Amy Bushatz: And I have been doing this for longer than I'm going to admit, and I still need a little acronym cheat sheet sometimes. So the struggle is real.

So it's absolutely no secret that military moves have been a huge challenge, well, they're always a big challenge, but they've been a huge challenge over the last several years. Can you give us an picture from an industry standpoint of why that is? What's happening out there?

Katie McMichael: Sure there are a couple of contributing factors that some are specific to our industry and then some is just trucking in general. I think one of the largest challenges we have is drivers. There is a driver shortage out there. I think the ATA estimates we're about 60,000 drivers short.

Amy Bushatz: So how many drivers is full strength?

Katie McMichael: It totally depends on the size of your company. And I think

Amy Bushatz: Like nationwide, if you're 60,000 drivers short, what is the goal?,

Katie McMichael: I'll be honest. I don't know what the goal is. Off the top of my head, I think the goal is that companies say, hey, we don't need , we're not sure drivers. So I don't know what the target, off the top of my head I don't know what the target number is.

Amy Bushatz: So you're saying that companies are saying, hey, individual companies are saying, Hey, we're short X number of drivers and that number adds up to 60,000.

Katie McMichael: Yeah, that's what we're tracking right now. So the biggest problem is just, there's not enough drivers for the demand and, as consumers, and when you look at a, again from a pretty holistic level, we do a lot of things online now. We're not, you're not running too you're not running down the street to Sears to get your clothes, probably like you used to do.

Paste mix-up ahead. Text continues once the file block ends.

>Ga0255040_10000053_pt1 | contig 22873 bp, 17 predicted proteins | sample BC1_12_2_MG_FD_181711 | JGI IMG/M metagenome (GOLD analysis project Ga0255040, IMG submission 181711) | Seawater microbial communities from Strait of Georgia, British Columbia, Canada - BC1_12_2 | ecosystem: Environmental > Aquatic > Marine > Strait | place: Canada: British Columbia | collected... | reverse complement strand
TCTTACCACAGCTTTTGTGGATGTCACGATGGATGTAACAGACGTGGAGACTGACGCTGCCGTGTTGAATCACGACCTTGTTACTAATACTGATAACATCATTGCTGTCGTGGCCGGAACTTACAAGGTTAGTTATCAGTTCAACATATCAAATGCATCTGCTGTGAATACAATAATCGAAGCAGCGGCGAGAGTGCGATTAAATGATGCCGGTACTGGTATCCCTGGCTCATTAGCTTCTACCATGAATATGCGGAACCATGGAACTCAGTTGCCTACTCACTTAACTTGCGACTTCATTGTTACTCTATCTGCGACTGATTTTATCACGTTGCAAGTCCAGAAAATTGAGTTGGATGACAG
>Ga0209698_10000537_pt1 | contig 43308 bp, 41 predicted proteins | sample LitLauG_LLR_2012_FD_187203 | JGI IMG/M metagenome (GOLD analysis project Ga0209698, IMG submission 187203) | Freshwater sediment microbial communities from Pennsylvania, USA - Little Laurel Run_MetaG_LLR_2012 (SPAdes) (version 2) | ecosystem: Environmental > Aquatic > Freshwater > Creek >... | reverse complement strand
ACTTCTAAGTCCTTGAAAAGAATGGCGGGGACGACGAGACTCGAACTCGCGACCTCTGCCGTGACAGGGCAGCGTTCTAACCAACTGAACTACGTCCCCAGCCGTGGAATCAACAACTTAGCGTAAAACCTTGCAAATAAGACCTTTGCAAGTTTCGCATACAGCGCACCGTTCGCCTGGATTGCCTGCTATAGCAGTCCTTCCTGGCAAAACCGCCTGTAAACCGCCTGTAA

Amy Bushatz: No one's running down the street to Sears.

Katie McMichael: No one's even going no, one's even going to, CVS half the time to pick up your stuff. So there's just in general, the demand for truck drivers has gone up as we've all gotten used to ordering things online. And I think truck driving in general, as a profession has lost a little bit of, you know, maybe the respect that it got, maybe back in like the eighties. Quite frankly the respect it deserves. It doesn't get enough respect for how hard it is. So the driver shortage, I would say is probably one of the biggest contributing factors to why it's why the PCS seasons are getting tougher and tougher.

And it's because moving companies just they don't have the capacity to fulfill the amount of moves that are happening. And especially when you look at peak season, which is very compressed, that gets even harder. So the driver shortage is a big challenge and then specific to the moving industry, even what's becoming quite frankly, more of an issue for moving is finding the guys that are going to come to your house that are going to pack up your things, they're going to lift them, right? It's the heat of summer. It is a hard job to do. It is not easy. So industry really struggles. We struggle finding drivers, but then when you go to get crews, that's a challenge because when you look at the skilled manual labor, because that's what they fall into. I think, you as somebody who is PCSed you don't want anybody that just walks off the street, right?

Amy Bushatz: That's a big problem.